Identify which systems were affected and isolate them right away. Consider taking the network offline at the switch level if multiple systems appear to be affected. To contain the infection, locate the network (e.g., Ethernet) cable and unplug the affected devices from the network or take them off of Wi-Fi if temporarily taking the network offline is not possible.

Power down infected devices to stop ransomware from spreading if—and only if—affected devices cannot be removed from the network or the network cannot be temporarily shut down. It should be noted that this step should only be taken if necessary since it may cause the loss of infection artifacts and possibly store evidence in volatile memory.

Prioritize impacted systems for recovery and restoration. Set priorities based on importance. Consult with your team to develop and record a preliminary understanding of what has happened based on preliminary analysis.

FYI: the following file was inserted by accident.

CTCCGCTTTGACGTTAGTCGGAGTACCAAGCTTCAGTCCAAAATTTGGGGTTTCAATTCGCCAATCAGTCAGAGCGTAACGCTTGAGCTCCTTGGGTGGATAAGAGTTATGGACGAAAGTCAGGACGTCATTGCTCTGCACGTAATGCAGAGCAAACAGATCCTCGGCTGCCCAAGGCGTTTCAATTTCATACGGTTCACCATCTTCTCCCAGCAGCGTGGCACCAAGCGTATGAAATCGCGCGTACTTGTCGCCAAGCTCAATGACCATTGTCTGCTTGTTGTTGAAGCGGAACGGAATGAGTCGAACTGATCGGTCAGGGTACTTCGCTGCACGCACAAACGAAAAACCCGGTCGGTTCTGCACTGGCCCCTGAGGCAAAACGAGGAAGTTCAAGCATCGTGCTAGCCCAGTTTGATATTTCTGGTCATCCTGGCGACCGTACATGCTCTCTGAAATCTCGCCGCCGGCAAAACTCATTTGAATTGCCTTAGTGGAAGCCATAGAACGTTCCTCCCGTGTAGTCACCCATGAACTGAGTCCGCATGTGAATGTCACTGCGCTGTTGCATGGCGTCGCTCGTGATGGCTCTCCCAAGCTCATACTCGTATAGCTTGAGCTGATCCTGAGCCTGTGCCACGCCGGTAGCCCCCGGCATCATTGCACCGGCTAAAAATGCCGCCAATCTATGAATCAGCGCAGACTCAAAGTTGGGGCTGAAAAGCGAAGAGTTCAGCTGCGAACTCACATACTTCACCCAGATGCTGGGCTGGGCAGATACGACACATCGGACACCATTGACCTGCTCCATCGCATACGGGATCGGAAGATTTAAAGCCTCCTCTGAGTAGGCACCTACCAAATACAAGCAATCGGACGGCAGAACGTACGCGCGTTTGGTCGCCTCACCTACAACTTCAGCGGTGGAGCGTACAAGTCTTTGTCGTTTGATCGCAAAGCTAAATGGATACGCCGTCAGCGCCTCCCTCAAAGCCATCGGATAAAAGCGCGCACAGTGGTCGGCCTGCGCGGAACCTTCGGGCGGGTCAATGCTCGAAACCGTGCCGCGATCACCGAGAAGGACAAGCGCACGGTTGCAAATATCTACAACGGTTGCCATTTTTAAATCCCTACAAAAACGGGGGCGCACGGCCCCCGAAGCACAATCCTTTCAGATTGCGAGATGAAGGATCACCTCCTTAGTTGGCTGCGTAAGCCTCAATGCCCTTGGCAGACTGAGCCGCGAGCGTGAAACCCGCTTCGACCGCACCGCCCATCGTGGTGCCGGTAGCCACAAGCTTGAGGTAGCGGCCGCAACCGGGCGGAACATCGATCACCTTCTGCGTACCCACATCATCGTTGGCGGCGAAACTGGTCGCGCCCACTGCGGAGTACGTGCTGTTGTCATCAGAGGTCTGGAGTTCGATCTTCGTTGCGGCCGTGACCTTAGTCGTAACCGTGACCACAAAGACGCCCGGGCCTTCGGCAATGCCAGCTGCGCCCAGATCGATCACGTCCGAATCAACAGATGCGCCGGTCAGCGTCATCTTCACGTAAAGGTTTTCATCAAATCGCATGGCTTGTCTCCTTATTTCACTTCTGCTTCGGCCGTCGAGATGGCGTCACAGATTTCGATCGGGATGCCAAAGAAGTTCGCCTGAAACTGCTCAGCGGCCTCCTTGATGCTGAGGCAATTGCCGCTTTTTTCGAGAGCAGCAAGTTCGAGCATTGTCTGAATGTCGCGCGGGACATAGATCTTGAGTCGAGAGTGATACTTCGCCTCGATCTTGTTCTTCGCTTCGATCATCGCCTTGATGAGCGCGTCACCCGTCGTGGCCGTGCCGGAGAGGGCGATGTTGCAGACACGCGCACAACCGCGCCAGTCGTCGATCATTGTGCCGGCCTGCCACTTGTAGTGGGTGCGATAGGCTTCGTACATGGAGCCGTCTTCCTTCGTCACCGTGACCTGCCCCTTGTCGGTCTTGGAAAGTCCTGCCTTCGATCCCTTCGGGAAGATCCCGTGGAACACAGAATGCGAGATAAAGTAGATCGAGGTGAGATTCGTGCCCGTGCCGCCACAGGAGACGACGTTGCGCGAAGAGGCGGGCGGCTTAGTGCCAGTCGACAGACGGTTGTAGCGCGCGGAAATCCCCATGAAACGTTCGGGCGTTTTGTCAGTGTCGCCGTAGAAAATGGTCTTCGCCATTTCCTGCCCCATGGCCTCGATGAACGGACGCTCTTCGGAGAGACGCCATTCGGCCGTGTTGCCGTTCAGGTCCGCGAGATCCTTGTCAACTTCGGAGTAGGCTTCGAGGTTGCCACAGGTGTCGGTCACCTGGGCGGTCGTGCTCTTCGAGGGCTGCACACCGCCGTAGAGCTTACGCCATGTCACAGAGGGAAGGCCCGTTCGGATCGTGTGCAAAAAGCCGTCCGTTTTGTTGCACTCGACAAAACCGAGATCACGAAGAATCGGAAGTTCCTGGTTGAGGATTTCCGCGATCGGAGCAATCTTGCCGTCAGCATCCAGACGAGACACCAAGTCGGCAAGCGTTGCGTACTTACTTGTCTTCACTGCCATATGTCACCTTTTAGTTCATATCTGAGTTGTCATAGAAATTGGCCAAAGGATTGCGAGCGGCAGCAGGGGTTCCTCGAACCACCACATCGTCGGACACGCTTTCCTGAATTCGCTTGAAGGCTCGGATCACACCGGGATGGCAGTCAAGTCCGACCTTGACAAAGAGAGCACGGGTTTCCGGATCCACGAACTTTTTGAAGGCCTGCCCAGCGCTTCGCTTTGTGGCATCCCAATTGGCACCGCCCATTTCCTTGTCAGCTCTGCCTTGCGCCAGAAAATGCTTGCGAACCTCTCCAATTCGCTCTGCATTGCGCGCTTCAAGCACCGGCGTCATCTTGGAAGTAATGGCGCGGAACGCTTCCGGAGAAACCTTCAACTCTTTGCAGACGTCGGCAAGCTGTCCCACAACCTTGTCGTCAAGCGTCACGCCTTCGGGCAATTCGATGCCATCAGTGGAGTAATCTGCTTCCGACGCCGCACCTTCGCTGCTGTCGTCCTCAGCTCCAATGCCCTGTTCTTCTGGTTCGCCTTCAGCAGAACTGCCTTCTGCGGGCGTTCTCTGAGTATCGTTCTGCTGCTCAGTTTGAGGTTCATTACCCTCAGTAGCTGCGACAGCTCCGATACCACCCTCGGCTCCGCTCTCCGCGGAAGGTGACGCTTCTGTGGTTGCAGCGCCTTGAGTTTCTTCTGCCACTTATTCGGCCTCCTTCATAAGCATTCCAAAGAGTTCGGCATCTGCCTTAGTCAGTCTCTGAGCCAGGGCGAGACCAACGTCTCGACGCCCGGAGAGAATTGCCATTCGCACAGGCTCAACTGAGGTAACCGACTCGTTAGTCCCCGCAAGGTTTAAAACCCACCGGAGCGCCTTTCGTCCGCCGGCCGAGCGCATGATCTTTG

Engage your internal and external teams and stakeholders, and let them know how they can reduce the impact of the incident, deal with it, and recover from it. Consideration should be given to contacting a reputable incident response provider with knowledge of data breaches.

Take a system image and memory capture of a sample of the affected devices if it appears that no initial mitigation measures are possible. Additionally, gather pertinent logs, samples, associated observables, compromise indicators, and any “precursor” malware binaries. To prevent loss or tampering, preserve highly volatile evidence—or evidence with a limited retention period.